The SEC monitors market activity for signs of illegal insider trading. For example, an unusually high trading volume of a company's shares when no major news has been announced could trigger an SEC investigation. The SEC also monitors trading activity ahead of earnings season, acquisitions, and other major events.

It's not always black and white

But there are many grey areas about what constitutes illegal insider trading. For instance, if you receive a tip that involves material information that hasn't been made public, you could be committing illegal insider trading if you trade based on that information. But you'd have to know the information was non-public.

Suppose you're a shareholder in a company. You happen to overhear two of its executives in a panicked conversation because the company missed its sales target. So you decide to sell your shares. If you knew this information hadn't yet been disclosed to investors, you'd be committing insider trading.

But if you were unaware that this information hadn't been made public, you wouldn't be violating the law by selling your shares.

An example of insider trading

In 2003, the SEC brought securities fraud charges against well-known entrepreneur and 'lifestyle expert' Martha Stewart and her former stockbroker, Peter Bacanovic. The SEC alleged that Stewart committed insider trading when she sold 4,000 shares of biopharmaceutical company ImClone Systems one day before the US Food and Drug Administration refused to review the company's application for its cancer drug Erbitux. When news of the rejected application became public, the company's shares fell by 16%.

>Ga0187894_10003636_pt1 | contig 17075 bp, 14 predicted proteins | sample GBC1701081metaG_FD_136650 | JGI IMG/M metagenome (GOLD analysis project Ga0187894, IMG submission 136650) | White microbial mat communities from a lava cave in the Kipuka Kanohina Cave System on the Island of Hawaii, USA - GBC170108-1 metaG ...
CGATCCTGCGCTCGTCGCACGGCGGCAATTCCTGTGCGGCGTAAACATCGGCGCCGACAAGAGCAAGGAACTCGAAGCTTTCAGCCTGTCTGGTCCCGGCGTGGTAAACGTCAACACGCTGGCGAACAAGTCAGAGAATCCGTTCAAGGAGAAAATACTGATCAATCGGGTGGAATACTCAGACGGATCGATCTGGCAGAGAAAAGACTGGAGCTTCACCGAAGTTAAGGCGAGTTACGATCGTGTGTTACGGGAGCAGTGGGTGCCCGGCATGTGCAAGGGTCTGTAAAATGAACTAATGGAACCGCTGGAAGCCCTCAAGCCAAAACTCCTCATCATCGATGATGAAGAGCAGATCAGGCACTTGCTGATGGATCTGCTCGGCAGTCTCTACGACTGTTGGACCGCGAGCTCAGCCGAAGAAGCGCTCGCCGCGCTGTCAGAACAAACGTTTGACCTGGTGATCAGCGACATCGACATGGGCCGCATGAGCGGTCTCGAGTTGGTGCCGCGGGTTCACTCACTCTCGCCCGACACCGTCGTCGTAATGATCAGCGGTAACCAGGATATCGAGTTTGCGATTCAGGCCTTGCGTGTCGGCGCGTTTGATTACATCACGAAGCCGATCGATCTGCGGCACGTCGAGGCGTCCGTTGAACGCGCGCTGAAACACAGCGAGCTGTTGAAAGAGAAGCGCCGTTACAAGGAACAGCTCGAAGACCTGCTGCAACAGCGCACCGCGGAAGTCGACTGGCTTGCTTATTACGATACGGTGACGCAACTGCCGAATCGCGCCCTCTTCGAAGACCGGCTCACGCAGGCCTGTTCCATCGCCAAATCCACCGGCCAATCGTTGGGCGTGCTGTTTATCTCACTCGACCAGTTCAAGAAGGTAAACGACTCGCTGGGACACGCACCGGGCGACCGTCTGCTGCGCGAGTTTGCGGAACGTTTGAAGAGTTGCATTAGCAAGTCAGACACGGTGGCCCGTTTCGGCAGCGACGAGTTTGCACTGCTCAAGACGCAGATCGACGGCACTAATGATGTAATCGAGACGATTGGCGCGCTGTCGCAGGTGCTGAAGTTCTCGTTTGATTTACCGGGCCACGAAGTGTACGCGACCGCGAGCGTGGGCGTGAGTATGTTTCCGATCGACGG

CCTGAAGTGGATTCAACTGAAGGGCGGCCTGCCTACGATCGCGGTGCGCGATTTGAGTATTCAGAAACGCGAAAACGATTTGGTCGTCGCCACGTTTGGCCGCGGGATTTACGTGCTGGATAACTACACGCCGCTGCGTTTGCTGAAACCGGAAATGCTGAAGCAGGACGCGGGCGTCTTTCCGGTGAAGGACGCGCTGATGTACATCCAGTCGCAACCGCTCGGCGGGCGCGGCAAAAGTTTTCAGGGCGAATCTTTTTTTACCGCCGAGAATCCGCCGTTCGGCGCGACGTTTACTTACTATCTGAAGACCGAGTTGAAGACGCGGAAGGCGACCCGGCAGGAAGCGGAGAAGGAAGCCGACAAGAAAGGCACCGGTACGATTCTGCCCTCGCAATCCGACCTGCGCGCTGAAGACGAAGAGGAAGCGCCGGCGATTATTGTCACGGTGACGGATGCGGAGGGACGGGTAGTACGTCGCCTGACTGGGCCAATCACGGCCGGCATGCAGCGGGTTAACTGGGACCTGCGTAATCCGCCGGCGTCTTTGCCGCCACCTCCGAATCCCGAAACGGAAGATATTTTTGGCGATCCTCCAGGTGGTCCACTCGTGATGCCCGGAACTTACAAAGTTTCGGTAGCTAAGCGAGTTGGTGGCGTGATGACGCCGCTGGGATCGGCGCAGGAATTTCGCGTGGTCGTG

Stewart dumped her shares shortly after ImClone CEO Samuel Waksal and his daughter sold all of their company shares and after Waksal learned of the FDA decision. The SEC alleged that Bacanovic, who worked at Merrill Lynch and was a broker for both Stewart and Waksal, tipped off Stewart that Waksal had sold his ImClone shares.

Both Stewart and Bacanovic told investigators that Stewart had a stop-loss order to sell if shares dipped below $60. Based on the 16% drop in the company's share price that occurred when the FDA news became public on 31 December, the SEC estimated that Stewart, a billionaire at the time, avoided losses of $45,673.

Stewart, who maintained her innocence, was found guilty of four counts of obstruction of justice and lying to investigators. She was sentenced to five months in federal prison, five months of house arrest, a total of two years of probation, and fined $30,000.

Article Sources


  1. Australian Securities and Investments Commission, "Fines and penalties"

This article contains general educational content only and does not take into account your personal financial situation. Before investing, your individual circumstances should be considered, and you may need to seek independent financial advice.

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The Motley Fool has a disclosure policy. This article contains general investment advice only (under AFSL 400691). Authorised by Scott Phillips.